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34 Figure 13. UHC (VOC) emissions during a landing/take-off cycle. The area of each block represents the total VOC emis- sions from that phase of a landing take-of cycle. VOC emis- sions are dominated by the idle phase. The error bars indi- cate the minimum uncertainty due to lack of knowledge regarding the true thrust values used and the temperature- dependence of VOC emissions. idle for most aircraft is significantly less than 7%. Additionally, 5.2 Airport Operations the emission indices of HAPs are greatly affected by ambient conditions (temperature, relative humidity) as discussed ear- 5.2.1 Auxiliary Power Units lier. The error bars indicate the minimum uncertainty associ- Auxiliary power units (APUs) are used to provide electri- ated with those parameters. cal power to an aircraft while on the ground so that the main In order to save fuel and reduce engine noise, some air- engines can be turned off, and for starting the turbine ports and airlines encourage the practice of single-engine engines. Total use of APUs is decreasing as jet bridges are taxiing, whereby one engine is shutdown while idling. commonly outfitted with 400 Hz plug-in electrical power and According to the Chicago Department of Aviation, most conditioned air. EDMS-recommended activity factors are planes at ORD engage in the practice (Johnsson and Wash- 7 min when plug-in power is available and 26 min when it is burn 2006), and American Airlines has publicized its use of not. The total emissions, even when used for 20 min, are neg- single-engine taxiing (Arpey 2007). Furthermore, Boston ligible compared to other sources. APU emissions might be Logan Airport recommended use of the practice on a volun- relevant to the exposure of passengers inside cabin air expo- tary basis, although its prevalence is unknown (Vanasse sure or of ground service employees. Hangen Brustlin 2006). Anecdotally the practice is consid- Measurements of APU emissions are available in the lit- ered to be uncommon. erature. Emission factors can be accessed through EPA's Idle times are recorded by airports. Emission inventories, NONROAD inventory (which is used for EDMS when creat- however, are based on annual averages and only express annual ing emission inventories). emissions. Such an annual average conveys little information that is relevant to acute effects, for example, the frequency of 5.2.2 Ground Support Equipment severe delays. Outside the realm of HAPs is the criteria pollutant ozone Ground support equipment (GSE) consists of numerous (O3), which is produced by photochemical reactions involv- vehicles such as belt loaders, baggage tugs, pushback vehicles, ing VOCs and NOx. The NAAQS for ozone is an 8-hr average tractors, cabin service trucks (e.g., water, lavatory, catering, of 80 ppb. Nonattainment is based on the number of days in fuel trucks), de-icing vehicles, and airfield rescue and fire which the NAAQS is exceeded. Severe delays could also im- fighting equipment (ARFF). pact O3 concentrations, yet to our knowledge there has been EPA's NONROAD inventory and CARB's OFFROAD are no investigation of the link between delays and number of the models most commonly used for creating emission in- instances when ozone NAAQS has been exceeded. ventories, similar to the case for APUs. GSE emission factors

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35 are expressed in g/BHP-hr. Total emissions are calculated by et al. 2005), and near-roadway ambient measurements the product of the time-in-mode for each type of GSE, the (Miller, Hidy et al. 2006) provide an important supplement emission factor, the horsepower, and fractional load. The to the knowledge base. These real-world measurements have extent to which such off-road inventories accurately depict focused on criteria pollutants (CO, NOx, etc.) and only few the emissions from GSE is unknown, as are the effects of fleet studies have made HAP measurements; however, their find- age and maintenance. Variation between real-world "fleet" ings are relevant to HAP emissions as well. GSE emission factors and database values, however, is likely Although few if any on-road remote sensing studies have small compared to that observed in the on-road fleet (dis- been able to measure individual HAPs, they have been in- cussed in Section 5.2.3). Whereas the fleet emissions of on- valuable for providing information on the distribution of a road vehicles are greatly influenced by vehicles with faulty fleet's emission factors. The most noticeable result revealed emission control technology devices, the absence of such by remote-sensing measurements is that for modern gasoline- emissions control technology in most off-road engines im- fueled cars, a small fraction of vehicles is responsible for plies that the variability is expected to be minor. Nevertheless, most of the total emissions (Zhang, Stedman, et al. 1995). it is unclear if the off-road inventories used are appropriate For example, in Denver (and many other locations) ap- for airport GSE fleets. proximately 5% of the cars are responsible for 50% of the There are few peer-reviewed publications in the litera- fleet CO emissions. These vehicles are known as "super- ture regarding GSE emission factors. Among them are a emitters" or "gross-emitters," and are usually the result of study of PAH emission factors from gasoline, diesel, and poor maintenance or in some cases emission-controls tam- JP-8fueled military GSE using chassis dynamometers and pering. The emission rate of CO from a super-emitter can characterization by GC-MS. Much early work on charac- be 100 times higher than that from properly functioning terization of GSE emission was done by the Air Force vehicles. Similarly skewed distributions are observed for (Wade 2002). NOx and hydrocarbon emissions. The relative importance Most airports employ a mix of gasoline and diesel-fueled of super-emitters is likely to increase in the future as vehi- GSE. The Inherently Low Emission Airport Vehicle (ILEAV) cles become cleaner due to increasingly stringent emissions Pilot Program provided funds for replacement and/or standards. upgrades of conventionally-fueled (gasoline/diesel) GSE to The accuracy of the GAV portion of EDMS-derived inven- alternatively-fueled vehicles (FAA 2006). Upgrades of GSE tories depends on how well MOBILE can describe the actual fleets are becoming increasingly common, especially among fleet of vehicles at an airport. Since MOBILE's emission fac- airports located in polluted areas in nonattainment of the tors are based on dynamometer tests, assumptions regarding EPA's air quality standards (e.g., Dallas-Ft. Worth and LAX) the frequency of super-emitters are required. The extent to (GAO 2003). Although no longer active, the ILEAV program which MOBILE accurately reflects any given airport fleet is has been succeeded by the FAA's Voluntary Airport Low unknown. A remote-sensing study at LAX from the mid- Emission (VALE) program, which has been successful in 1990s (Klein and Saraceni 1994) indicated that the fleet of encouraging the modernization of many airports' GSE fleets taxis operated by the Bell Cab Company contained a dispro- and applicable infrastructure. portionately large number of super-emitters; subsequent investigation revealed that significant emission-control device tampering had occurred. A similar study in the late 5.2.3 Ground Access Vehicles 1990s found that taxis at ATL were among the dirtiest fleets The GAV category consists of on-road vehicles driven on recorded. The researchers' permission to operate on airport airport roadways, mostly for delivering airport passengers ground was even revoked after complaints from the taxi driv- and employees to the airport terminals and buildings. It in- ers (M. Rodgers 2007, personal communication). A different cludes but is not limited to private passenger vehicles, taxis, part of the same project found that New York taxis were rel- shuttle vans (hotel, rental car, etc.), public transportation atively clean. This story highlights the challenges presented to (buses), and security vehicles. It consists of a mix of gasoline, MOBILE in accurately characterizing on-road emissions. diesel, CNG, and electric-powered vehicles. Emission factors These uncertainties are important for determining the risk of for emission inventories typically rely on EPA's MOBILE exposure groups such as airport employees that work close to database, which relies on chassis dynamometer measure- the terminal ground traffic (as opposed to the airfield), but ments. "Real-world" measurement techniques such as on- have little effect on overall airport emissions of gas-phase road remote sensing (Zhang, Stedman et al. 1995), tunnel HAPs since aircraft at idle are the dominant HAP emitters. measurements (Miguel, Kirchstetter et al. 1998), "chase" ex- Further findings regarding the accuracy of MOBILE were periments (Herndon, Shorter et al. 2004; Herndon, Shorter presented at the recent 16th Coordinating Research Council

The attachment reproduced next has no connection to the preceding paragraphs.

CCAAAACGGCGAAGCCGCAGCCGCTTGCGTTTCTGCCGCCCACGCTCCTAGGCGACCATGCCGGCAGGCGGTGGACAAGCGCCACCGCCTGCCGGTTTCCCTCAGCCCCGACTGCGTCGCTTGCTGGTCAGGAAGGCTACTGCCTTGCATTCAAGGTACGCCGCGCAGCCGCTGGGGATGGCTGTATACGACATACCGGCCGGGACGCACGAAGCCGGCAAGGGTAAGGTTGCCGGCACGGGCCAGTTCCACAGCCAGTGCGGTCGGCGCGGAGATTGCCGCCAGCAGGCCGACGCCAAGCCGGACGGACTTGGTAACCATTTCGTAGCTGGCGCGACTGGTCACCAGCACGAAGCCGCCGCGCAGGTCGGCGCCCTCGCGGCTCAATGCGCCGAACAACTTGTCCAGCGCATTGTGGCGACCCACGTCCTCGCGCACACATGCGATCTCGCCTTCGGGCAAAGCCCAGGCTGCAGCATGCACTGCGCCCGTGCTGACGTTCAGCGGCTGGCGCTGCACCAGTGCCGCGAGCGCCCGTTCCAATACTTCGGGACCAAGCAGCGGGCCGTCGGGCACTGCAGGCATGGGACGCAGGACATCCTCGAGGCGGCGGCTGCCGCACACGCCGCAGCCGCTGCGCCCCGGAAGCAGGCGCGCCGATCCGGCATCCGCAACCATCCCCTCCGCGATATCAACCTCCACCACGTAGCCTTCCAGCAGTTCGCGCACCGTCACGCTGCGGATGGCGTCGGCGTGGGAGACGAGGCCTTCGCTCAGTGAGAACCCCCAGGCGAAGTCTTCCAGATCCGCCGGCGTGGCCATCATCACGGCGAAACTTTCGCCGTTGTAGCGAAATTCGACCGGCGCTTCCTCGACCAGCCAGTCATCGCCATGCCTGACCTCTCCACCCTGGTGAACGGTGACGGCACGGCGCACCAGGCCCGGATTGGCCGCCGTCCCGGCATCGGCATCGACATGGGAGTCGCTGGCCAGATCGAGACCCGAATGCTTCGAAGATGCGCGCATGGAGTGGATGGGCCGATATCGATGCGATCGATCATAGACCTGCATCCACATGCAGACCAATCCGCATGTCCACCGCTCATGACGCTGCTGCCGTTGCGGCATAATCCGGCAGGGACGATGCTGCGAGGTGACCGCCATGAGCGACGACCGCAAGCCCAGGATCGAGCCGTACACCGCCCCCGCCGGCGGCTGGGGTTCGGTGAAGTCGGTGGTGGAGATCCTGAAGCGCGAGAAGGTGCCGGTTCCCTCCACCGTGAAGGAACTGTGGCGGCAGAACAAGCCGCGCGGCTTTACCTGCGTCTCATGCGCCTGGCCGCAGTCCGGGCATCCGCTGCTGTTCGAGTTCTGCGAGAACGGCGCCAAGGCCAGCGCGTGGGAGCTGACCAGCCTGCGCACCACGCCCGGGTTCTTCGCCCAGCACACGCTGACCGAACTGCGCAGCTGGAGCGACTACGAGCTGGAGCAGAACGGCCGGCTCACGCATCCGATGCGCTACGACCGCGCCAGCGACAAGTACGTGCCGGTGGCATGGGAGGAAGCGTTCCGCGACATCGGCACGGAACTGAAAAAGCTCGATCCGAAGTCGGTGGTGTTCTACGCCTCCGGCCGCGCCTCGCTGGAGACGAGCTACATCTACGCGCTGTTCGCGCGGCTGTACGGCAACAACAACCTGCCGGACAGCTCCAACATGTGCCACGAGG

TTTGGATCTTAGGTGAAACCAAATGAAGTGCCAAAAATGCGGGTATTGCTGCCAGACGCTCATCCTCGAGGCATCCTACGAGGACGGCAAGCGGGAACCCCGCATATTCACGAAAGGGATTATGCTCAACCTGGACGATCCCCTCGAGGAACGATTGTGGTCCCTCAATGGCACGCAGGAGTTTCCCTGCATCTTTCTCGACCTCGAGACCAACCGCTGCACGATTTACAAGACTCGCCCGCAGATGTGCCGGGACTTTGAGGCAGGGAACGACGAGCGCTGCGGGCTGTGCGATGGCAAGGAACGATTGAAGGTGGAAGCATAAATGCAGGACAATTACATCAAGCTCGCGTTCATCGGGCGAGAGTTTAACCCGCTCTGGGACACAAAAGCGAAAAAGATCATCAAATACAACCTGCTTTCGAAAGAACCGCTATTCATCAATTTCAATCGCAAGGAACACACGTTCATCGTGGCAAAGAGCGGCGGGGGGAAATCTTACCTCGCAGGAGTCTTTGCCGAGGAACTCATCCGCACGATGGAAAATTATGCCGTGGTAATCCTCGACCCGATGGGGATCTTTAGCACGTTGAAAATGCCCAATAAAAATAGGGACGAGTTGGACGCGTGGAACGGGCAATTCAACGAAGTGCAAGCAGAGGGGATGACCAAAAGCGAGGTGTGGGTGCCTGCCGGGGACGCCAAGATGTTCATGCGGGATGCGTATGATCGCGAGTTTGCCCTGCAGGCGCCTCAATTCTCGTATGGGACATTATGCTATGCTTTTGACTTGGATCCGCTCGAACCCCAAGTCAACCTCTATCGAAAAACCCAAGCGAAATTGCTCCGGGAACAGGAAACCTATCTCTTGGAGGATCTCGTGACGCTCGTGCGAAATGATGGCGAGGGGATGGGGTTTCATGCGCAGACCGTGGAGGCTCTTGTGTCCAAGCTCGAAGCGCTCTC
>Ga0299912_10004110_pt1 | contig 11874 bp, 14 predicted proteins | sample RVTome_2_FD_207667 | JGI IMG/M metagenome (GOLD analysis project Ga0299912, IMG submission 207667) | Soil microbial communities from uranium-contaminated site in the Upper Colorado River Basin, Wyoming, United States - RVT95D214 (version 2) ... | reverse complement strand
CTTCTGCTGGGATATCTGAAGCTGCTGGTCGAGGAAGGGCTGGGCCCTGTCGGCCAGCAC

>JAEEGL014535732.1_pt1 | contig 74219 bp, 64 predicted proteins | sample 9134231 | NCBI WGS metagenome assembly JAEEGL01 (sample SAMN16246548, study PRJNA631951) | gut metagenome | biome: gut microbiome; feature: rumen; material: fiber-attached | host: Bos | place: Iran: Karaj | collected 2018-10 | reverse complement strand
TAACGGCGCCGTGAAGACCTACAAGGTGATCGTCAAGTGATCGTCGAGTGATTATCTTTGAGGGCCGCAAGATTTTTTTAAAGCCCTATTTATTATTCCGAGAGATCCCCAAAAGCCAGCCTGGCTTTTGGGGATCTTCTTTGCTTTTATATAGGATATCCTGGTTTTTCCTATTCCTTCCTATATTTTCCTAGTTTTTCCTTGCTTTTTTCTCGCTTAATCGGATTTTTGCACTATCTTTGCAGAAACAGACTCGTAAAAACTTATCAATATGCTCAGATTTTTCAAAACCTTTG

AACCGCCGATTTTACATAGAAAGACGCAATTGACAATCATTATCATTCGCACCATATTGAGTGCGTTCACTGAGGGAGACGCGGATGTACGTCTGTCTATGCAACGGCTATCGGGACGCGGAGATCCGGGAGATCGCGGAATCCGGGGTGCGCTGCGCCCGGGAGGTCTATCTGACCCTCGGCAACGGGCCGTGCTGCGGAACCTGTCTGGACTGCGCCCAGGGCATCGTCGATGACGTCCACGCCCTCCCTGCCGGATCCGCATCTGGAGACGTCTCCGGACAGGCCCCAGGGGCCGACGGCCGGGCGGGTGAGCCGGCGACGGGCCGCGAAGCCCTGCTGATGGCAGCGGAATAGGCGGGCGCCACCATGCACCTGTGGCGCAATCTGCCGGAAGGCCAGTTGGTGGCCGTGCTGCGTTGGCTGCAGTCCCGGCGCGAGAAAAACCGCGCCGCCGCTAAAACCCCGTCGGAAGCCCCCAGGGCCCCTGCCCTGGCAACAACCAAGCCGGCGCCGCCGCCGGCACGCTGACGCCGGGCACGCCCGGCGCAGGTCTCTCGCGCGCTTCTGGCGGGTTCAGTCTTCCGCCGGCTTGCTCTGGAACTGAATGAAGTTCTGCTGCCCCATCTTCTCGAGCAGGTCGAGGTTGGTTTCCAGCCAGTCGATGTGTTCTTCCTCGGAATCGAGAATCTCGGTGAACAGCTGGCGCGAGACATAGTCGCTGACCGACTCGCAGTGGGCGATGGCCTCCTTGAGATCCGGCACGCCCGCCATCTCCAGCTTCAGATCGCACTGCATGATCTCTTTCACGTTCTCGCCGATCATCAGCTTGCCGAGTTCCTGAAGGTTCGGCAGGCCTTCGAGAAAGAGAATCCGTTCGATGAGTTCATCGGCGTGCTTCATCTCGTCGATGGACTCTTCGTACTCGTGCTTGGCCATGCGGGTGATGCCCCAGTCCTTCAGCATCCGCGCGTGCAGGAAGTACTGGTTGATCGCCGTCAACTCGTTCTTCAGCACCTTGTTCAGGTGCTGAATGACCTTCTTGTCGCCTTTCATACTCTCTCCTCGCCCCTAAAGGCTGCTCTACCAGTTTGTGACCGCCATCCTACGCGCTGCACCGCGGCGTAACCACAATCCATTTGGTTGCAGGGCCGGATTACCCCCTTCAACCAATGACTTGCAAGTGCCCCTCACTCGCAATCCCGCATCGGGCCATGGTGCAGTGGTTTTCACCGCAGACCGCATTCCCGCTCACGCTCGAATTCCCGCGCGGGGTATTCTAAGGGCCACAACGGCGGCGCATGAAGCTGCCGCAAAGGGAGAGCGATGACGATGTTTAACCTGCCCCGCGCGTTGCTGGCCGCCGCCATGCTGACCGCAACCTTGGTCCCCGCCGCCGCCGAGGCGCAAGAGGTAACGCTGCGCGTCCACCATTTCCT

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36 (CRC) On-Road Vehicle Emissions Workshop (Cadle, Ayala compared to total airport emissions, which are dominated by et al. 2007): aircraft emissions at idle power. 1. MOBILE6 predicts hydrocarbon and NO emissions rea- 5.2.4 Stationary Sources sonably well for new vehicles, but underestimates hydro- carbon emissions from older vehicles; Stationary sources at airports include airport power plants 2. MOBILE6 seriously underestimates hydrocarbon emis- (HVAC systems), back-up electrical generators, parked sions at low temperatures; and motor vehicles (evaporative emissions), fuel storage and han- 3. The relative importance of nontailpipe (evaporative) emis- dling, airport restaurants, training fires, painting, solvent use, sions is highly uncertain. On-road and source apportion- and engine run-up activity. ment studies suggest that EPA and CARB models greatly Although there are large variations in the size of stationary overpredict the importance of evaporative emissions. source VOC emissions in airport emission inventories, these inventories all indicate that HAP emissions are negligible and Another technique used to assess the accuracy of MOBILE would have to be several orders of magnitude higher than relies on ambient measurements near roadways. Comparison currently believed for these sources to constitute a significant of such ambient measurements with MOBILE6 has shown (>10%) source of HAPs. The speciated HAP emission inven- that there are significant flaws in the hydrocarbon speciation. tories presented in the environmental impact statements For example, the benzene/acetylene ratio of MOBILE6 is from PHL, FLL, and ORD indicate stationary sources are of likely high by a factor of three based on comparisons with minimal importance. The one exception is toluene emissions ambient measurements (Parrish 2006). at FLL, in which 12% of total toluene emissions are ascribed Further evaluations of the EPA's National Emission to painting activities, though we note that toxicity of toluene Inventory (including on-road, nonroad, and area VOC emis- is low compared to other HAPs emitted at airports. The rele- sions) have been reviewed recently (Warneke, McKeen et al. vant national emission inventories are used for creating emis- 2007). Miller et al. states that our estimated confidence levels sion inventories (e.g., EPA's TANKS for emissions from fuel in on-road mobile HAP emissions are only "medium" storage tanks). (Miller, Hidy et al. 2006). Of the potentially large VOC (but not HAP) sources, the two largest contributions are from evaporative emissions from motor vehicles and fuel handling and storage. The VOC 5.2.3.1 Activity Factors speciation of evaporative emissions closely resembles the fuel The relevant activity factors for GAV depend on the composition and is much different than that from exhaust desired level of inclusivity in an emission inventory. Some in- emissions. VOC measurements at Zurich Airport (Schur- ventories such as those at IAD (DOT, FAA et al. 2005) include mann, Schafer et al. 2007) revealed that evaporative emission only on-airport complex miles traveled, whereas others such plumes contained enhanced concentrations of aromatics and as PDX and ORD (FAA 2005; S. Hartsfield, personal com- C2-C9 alkanes but no enhancement of alkenes compared to munication) include much greater lengths of roads, depend- background concentrations. Oxygenated VOCs were not ing on the purpose of the emissions inventory. MOBILE's measured, but are likely negligible as Jet A contains a very emission factors are mileage-based, expressed in grams of small oxygenated content. pollutant per mile traveled. Since mileage-based emission factors tend to decrease with vehicle speed, some emission in- 5.2.5 De-Icing Activities ventories meticulously divide the on-road sections into smaller segments and measure vehicle speed and total vehicle The use of de-icing compounds is more a concern for counts at each roadway segment (Vanasse Hangen Brustlin water contamination than it is for air contamination. One 2006). In such studies the uncertainty in the distribution of study concluded that de-icing activities had a negligible speeds is likely smaller than the uncertainty in the fraction of impact on air quality (Celikel, Fleuti et al. 2003). Most envi- super-emitters at airports. When considering only on-airport ronmental impact studies do not even address de-icing com- miles traveled, total HAP emissions from GAV are minor pounds in air quality chapters.